The following speech was delivered to India-based think tank, the Observer Research Foundation (ORF) on August 3, 2012. The original transcript can be read here.
It’s an honour and a great pleasure for me to speak to you at the Observer Research Foundation (ORF), this morning.
As many of you would know the Maldives has recently experienced significant political change. In 2008, we ratified a new constitution, based on the principles of a modern democracy and had the first multi-party election.
This election resulted in a historic change of a 30-year regime. However, despite the change, the aspirations of the people for a more democratic future did not materialize. On top of that just after 3 years into his presidency the new President Mr Nasheed resigned. And now he is challenging the circumstances that led to his resignation and this has created further political disharmony and tensions.
Today, I would like to briefly share with you some of the challenges that the Maldives faces as an infant democracy. None of the challenges will be of great surprise to you. Indeed you have faced very grave challenges yourself.
Today, you have emerged as a mature democracy, making rapid strides in your developmental efforts. This is a source of great inspiration not only to the Maldives, but to all emerging democracies around the world.
Ladies and gentlemen, in a few days the Maldives will celebrate the 4th Anniversary of our new constitution. The process of constitutional enactment in the Maldives included a referendum on the system of government. The people favored a presidential system to a parliamentary system. We all had high hopes for our new constitution, and for a smooth transition from a largely autocratic system to a multi-party democracy.
The new constitution stipulates the separation of powers and for the first time it guaranteed fundamental rights and freedoms. It mandates the formation of independent commissions and other institutions that are vital for a democracy to function well.
The new constitution also introduced the concept of decentralised governance of atolls and islands by elected local councils instead of the traditional presidential appointees. The initial major test for the new constitution was the first multi-party presidential election.
After a strong contest with 6 candidates representing a wide range of Maldivian opinion, that election ended President Gayoom’s 30 years of rule and Mr Mohamed Nasheed, the Maldivian Democratic Party (MDP) candidate, supported by a coalition of other parties was sworn in, on November 11 2008, as the 4th President of the Maldives. However, after just over 3 years into his 5-year term, President Nasheed resigned on 7th February.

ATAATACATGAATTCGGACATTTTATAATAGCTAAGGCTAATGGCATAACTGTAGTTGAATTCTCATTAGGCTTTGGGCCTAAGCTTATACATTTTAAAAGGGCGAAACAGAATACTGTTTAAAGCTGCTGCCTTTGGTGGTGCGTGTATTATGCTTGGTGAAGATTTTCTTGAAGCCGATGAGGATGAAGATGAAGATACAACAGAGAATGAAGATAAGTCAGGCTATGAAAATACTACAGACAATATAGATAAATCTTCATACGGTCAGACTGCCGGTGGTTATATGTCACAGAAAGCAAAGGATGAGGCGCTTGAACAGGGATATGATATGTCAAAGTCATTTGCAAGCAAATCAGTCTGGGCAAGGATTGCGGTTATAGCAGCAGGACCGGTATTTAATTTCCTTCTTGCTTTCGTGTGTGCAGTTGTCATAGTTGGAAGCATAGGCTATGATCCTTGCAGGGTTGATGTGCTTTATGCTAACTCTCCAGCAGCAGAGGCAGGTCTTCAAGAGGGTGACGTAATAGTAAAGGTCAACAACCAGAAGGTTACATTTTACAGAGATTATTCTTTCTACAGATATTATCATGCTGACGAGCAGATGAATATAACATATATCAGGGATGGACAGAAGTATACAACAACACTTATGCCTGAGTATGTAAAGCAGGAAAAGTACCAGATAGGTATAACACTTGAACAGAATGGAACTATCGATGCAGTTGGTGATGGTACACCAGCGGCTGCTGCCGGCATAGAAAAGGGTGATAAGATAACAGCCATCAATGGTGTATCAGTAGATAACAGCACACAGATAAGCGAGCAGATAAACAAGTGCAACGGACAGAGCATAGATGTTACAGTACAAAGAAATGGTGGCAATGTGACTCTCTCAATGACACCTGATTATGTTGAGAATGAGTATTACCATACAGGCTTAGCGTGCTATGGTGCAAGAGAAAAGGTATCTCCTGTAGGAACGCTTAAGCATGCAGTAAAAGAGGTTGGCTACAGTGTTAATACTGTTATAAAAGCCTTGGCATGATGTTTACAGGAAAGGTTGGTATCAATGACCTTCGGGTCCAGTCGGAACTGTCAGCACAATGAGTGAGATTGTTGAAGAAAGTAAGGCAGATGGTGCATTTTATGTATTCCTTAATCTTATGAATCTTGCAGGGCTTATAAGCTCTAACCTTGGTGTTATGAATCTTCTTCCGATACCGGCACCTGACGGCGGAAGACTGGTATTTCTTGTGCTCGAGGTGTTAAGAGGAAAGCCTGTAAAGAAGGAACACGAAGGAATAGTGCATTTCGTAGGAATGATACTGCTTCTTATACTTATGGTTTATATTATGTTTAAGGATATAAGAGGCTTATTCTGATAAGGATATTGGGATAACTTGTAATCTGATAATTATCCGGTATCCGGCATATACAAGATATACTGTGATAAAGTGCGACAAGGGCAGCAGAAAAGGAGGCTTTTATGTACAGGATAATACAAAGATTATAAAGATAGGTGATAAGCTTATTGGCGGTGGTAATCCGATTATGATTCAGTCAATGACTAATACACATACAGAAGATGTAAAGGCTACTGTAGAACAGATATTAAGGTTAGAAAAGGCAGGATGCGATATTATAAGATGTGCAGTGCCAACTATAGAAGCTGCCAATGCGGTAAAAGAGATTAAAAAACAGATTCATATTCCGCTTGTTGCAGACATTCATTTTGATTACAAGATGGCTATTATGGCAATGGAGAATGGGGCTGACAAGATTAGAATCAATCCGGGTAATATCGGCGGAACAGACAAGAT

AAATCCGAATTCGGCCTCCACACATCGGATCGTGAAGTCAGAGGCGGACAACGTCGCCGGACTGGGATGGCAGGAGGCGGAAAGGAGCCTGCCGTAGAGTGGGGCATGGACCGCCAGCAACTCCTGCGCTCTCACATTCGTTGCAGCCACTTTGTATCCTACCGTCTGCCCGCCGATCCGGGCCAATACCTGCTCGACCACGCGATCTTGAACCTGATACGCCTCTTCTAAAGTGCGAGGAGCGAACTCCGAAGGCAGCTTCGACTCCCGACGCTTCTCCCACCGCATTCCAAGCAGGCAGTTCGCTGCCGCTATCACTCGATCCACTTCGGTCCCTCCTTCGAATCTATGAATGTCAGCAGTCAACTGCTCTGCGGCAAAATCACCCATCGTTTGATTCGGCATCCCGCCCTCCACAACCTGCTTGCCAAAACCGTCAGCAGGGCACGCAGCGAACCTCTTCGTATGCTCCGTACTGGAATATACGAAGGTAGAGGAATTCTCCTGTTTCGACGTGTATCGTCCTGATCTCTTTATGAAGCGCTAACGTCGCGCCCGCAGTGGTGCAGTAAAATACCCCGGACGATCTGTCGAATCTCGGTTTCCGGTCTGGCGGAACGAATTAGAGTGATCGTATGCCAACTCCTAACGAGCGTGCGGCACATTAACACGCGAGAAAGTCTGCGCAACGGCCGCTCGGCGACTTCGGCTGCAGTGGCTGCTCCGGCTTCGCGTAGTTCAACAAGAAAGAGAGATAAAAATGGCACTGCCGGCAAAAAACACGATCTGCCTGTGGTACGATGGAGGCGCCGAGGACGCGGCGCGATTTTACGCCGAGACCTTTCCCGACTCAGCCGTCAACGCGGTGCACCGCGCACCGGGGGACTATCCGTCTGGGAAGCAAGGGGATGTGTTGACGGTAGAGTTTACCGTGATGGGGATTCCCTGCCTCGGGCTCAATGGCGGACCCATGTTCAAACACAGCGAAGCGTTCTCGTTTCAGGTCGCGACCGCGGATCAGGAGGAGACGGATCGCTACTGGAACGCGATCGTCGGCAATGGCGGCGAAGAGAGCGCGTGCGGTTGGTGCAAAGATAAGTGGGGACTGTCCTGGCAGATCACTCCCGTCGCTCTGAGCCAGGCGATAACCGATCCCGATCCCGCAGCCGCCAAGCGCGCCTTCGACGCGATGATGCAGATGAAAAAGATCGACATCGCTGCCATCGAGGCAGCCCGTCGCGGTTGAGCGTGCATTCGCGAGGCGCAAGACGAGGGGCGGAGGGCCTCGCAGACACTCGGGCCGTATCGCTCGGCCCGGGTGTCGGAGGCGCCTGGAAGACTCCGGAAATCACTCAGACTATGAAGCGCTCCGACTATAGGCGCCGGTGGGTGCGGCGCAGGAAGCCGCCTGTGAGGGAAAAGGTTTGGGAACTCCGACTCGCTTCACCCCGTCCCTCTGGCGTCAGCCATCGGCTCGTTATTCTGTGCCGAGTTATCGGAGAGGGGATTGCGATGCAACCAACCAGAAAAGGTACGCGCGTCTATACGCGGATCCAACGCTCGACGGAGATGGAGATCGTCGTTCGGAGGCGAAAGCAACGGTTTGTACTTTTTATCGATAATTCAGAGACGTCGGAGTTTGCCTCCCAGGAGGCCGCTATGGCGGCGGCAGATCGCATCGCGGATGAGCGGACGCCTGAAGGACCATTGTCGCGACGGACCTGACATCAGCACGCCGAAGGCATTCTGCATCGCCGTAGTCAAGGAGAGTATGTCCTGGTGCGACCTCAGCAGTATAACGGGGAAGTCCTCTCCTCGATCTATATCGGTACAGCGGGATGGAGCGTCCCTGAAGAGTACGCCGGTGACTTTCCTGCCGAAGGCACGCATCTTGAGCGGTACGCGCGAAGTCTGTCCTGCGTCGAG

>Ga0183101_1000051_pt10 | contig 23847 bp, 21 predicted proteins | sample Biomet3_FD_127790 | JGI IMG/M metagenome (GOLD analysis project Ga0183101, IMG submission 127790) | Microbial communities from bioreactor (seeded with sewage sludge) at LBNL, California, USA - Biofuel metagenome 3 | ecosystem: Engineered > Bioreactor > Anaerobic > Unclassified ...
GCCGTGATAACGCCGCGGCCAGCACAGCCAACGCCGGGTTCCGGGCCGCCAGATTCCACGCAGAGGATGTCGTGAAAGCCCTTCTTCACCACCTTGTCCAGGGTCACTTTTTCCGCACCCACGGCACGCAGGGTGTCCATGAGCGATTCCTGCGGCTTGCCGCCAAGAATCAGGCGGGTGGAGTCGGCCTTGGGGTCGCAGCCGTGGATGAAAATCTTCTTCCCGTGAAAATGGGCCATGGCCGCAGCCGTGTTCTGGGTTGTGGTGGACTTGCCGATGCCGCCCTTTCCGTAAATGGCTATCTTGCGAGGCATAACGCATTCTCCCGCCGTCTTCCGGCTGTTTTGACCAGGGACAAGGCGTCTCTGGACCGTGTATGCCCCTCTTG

As stipulated in the new constitution, the Vice President, Dr Mohamed Waheed Hassan Manik, was then sworn in as the 5th President of the Maldives.
President Nasheed resigned in front of the media accompanied by his cabinet, saying he resigned for the national good. However, the next day he argued that he resigned under duress.
This has created substantial controversy and has led to the establishment of a Commission of National Inquiry to look in to the circumstances of the transfer of power. This has been the subject of a lot of speculation and featured in the media and discussions in India and elsewhere.
As I said earlier the people had high hopes for our new political system. The people expected vast improvements over the previous system of governance; they did not want law and order to be influenced by politics; they wanted the judiciary to be free from political and other influences; they wanted job security in the public sector to be independent from politics; they wanted to see greater transparency in awarding public sector contracts; they wanted a system of local governance where things that are directly related to their welfare to be, by and large, determined by their representatives at the local level; the people wanted a free and fair media; and most of all they wanted their life to be better under the new democratic system.